. . . This latest report provides data and analysis on 12 Proterra BEBs and eight CNG baseline buses from August 2015 through December 2016. . . .
Foothill Transit paid an average of $0.17/kWh for electricity for the BEBs and $0.96/gge for CNG. An apples-to-apples comparison of fuel cost—i.e., the cost for the CNG buses and the Proterra electric buses on the same route—found the average per mile cost for the electric buses was $0.41 per mile, including $0.04 per mile
reflecting the expected energy loss of approximately 10% during charging. The estimated cost for the CNG buses on the same route was $0.50 per mile
. . . .
The overall bus miles between roadcalls (MBRC) for the electric fleet decreased from more than 9,000 during the period of the first report to just over 6,000
.This is higher than the target of 4,000 MBRC—but much lower than that of the CNG buses, which achieved more than 29,000 MBRC.
NREL found that the propulsion system-related MBRC was 16,405 for the BEBs compared to 56,710 for the CNG buses. However, the energy storage system (ESS)-related MBRC for the BEBs continues to climb, now surpassing 300,000.
After removing accident- and warranty-related items for both fleets, the average per-mile maintenance cost for the data period was $0.21/mi for the BEBs and $0.22/mi for the CNG buses
—including scheduled and unscheduled maintenance. Although the totals are very similar, the BEBs have lower scheduled maintenance costs ($0.07/mi) than the CNG buses ($0.11/mi). . . .
The on-route fast chargers have operated reliably with minimal issues; Foothill Transit’s combined BEB fleet (17 buses) has been charged more than 119,000 times since the fast chargers were installed. Availability of the two charging heads was 98% and 99%. Proterra reports that the high voltage batteries are showing little to no signs of capacity degradation to date, and current estimates show they may last for up to 12 years.*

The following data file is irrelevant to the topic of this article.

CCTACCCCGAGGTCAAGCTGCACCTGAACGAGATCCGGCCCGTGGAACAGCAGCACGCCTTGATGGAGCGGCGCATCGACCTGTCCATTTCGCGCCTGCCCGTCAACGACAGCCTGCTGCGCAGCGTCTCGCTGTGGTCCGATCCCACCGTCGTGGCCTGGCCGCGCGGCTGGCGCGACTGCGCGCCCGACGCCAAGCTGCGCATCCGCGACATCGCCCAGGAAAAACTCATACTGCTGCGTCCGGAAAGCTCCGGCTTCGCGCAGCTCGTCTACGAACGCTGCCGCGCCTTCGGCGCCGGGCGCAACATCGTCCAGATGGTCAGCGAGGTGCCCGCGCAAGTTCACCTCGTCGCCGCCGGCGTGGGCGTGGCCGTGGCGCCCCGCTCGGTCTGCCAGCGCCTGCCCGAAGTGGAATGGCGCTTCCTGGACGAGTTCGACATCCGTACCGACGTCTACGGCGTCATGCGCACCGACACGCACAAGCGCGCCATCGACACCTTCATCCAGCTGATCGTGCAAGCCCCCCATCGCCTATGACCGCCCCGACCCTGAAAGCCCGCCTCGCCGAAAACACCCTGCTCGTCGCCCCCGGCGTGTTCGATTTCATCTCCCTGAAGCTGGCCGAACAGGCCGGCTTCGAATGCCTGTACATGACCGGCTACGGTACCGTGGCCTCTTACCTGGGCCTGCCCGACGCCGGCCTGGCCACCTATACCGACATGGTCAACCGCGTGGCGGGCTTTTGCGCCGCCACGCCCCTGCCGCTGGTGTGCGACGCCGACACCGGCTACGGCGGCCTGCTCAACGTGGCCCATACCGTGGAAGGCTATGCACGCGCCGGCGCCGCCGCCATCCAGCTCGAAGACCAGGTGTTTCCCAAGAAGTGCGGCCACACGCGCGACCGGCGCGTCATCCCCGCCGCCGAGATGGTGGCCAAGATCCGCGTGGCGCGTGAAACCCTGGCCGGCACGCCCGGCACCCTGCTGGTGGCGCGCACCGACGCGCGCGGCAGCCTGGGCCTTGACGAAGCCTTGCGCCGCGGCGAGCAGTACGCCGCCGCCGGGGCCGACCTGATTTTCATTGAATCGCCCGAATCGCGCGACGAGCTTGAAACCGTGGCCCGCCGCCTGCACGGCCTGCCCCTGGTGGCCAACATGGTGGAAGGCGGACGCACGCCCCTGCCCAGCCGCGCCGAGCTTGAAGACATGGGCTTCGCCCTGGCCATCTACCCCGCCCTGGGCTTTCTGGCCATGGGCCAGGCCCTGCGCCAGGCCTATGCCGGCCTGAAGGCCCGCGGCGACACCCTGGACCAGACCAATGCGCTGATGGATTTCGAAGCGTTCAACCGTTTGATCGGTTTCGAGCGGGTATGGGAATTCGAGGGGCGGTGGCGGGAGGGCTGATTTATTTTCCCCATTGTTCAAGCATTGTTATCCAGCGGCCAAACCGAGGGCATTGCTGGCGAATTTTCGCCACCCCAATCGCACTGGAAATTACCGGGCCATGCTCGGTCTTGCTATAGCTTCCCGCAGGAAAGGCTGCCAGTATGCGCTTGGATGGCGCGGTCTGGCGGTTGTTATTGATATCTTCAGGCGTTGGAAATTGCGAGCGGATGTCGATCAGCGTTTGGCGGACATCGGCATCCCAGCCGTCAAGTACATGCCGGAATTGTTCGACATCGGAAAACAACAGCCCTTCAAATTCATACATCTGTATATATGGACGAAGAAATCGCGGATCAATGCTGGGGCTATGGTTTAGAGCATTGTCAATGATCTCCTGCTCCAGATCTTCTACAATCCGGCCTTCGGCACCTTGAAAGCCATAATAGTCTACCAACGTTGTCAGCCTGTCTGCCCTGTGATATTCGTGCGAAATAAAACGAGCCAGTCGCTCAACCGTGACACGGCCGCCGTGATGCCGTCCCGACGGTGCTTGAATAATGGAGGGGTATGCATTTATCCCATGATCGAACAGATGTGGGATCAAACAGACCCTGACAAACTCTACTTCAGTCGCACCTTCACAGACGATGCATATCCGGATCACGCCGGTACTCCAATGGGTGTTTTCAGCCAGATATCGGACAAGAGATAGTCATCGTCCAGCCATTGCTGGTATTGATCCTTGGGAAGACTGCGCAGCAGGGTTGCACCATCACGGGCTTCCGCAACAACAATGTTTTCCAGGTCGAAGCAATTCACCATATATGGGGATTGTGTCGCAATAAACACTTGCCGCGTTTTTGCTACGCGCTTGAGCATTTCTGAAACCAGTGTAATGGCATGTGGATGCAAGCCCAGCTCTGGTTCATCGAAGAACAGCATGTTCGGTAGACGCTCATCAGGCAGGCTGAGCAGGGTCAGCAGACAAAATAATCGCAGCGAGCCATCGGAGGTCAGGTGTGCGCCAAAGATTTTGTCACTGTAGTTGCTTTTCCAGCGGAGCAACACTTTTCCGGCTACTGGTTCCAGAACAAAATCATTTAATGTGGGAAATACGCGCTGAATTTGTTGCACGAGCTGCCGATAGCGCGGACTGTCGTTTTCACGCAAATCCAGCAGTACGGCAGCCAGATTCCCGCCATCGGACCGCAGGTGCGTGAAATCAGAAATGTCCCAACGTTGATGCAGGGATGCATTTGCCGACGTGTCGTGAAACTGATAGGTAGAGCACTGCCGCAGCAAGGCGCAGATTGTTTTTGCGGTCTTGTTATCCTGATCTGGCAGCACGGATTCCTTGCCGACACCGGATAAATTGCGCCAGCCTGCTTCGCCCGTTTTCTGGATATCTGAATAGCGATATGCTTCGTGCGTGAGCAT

Foothill Transit and Proterra reported several key lessons learning since the beginning of the project:
- Short-range, on-route-charged buses are inflexible and cannot be deployed at other service routes that do not connect to an on-route charging location.
Transit agencies bringing in electric buses should review potential routes and consider the ones that best fit how BEBs operate based on driving range, duty cycle, and charging opportunities.
Transit agencies should adjust route schedules to accommodate BEB charging time; this is part of the transition from conventional technology buses to electric buses. An agency may need to add deadhead miles prior to the start of the route depending on the location of the in-route charging station and availability of an in-depot charger.
The higher use of air conditioning lowers the effective range in hotter months; schedules need to be adjusted.
Charger availability is important for successful deployment. Foothill Transit installed two charger heads at its charging station to avoid downtime for charger unavailability. . . .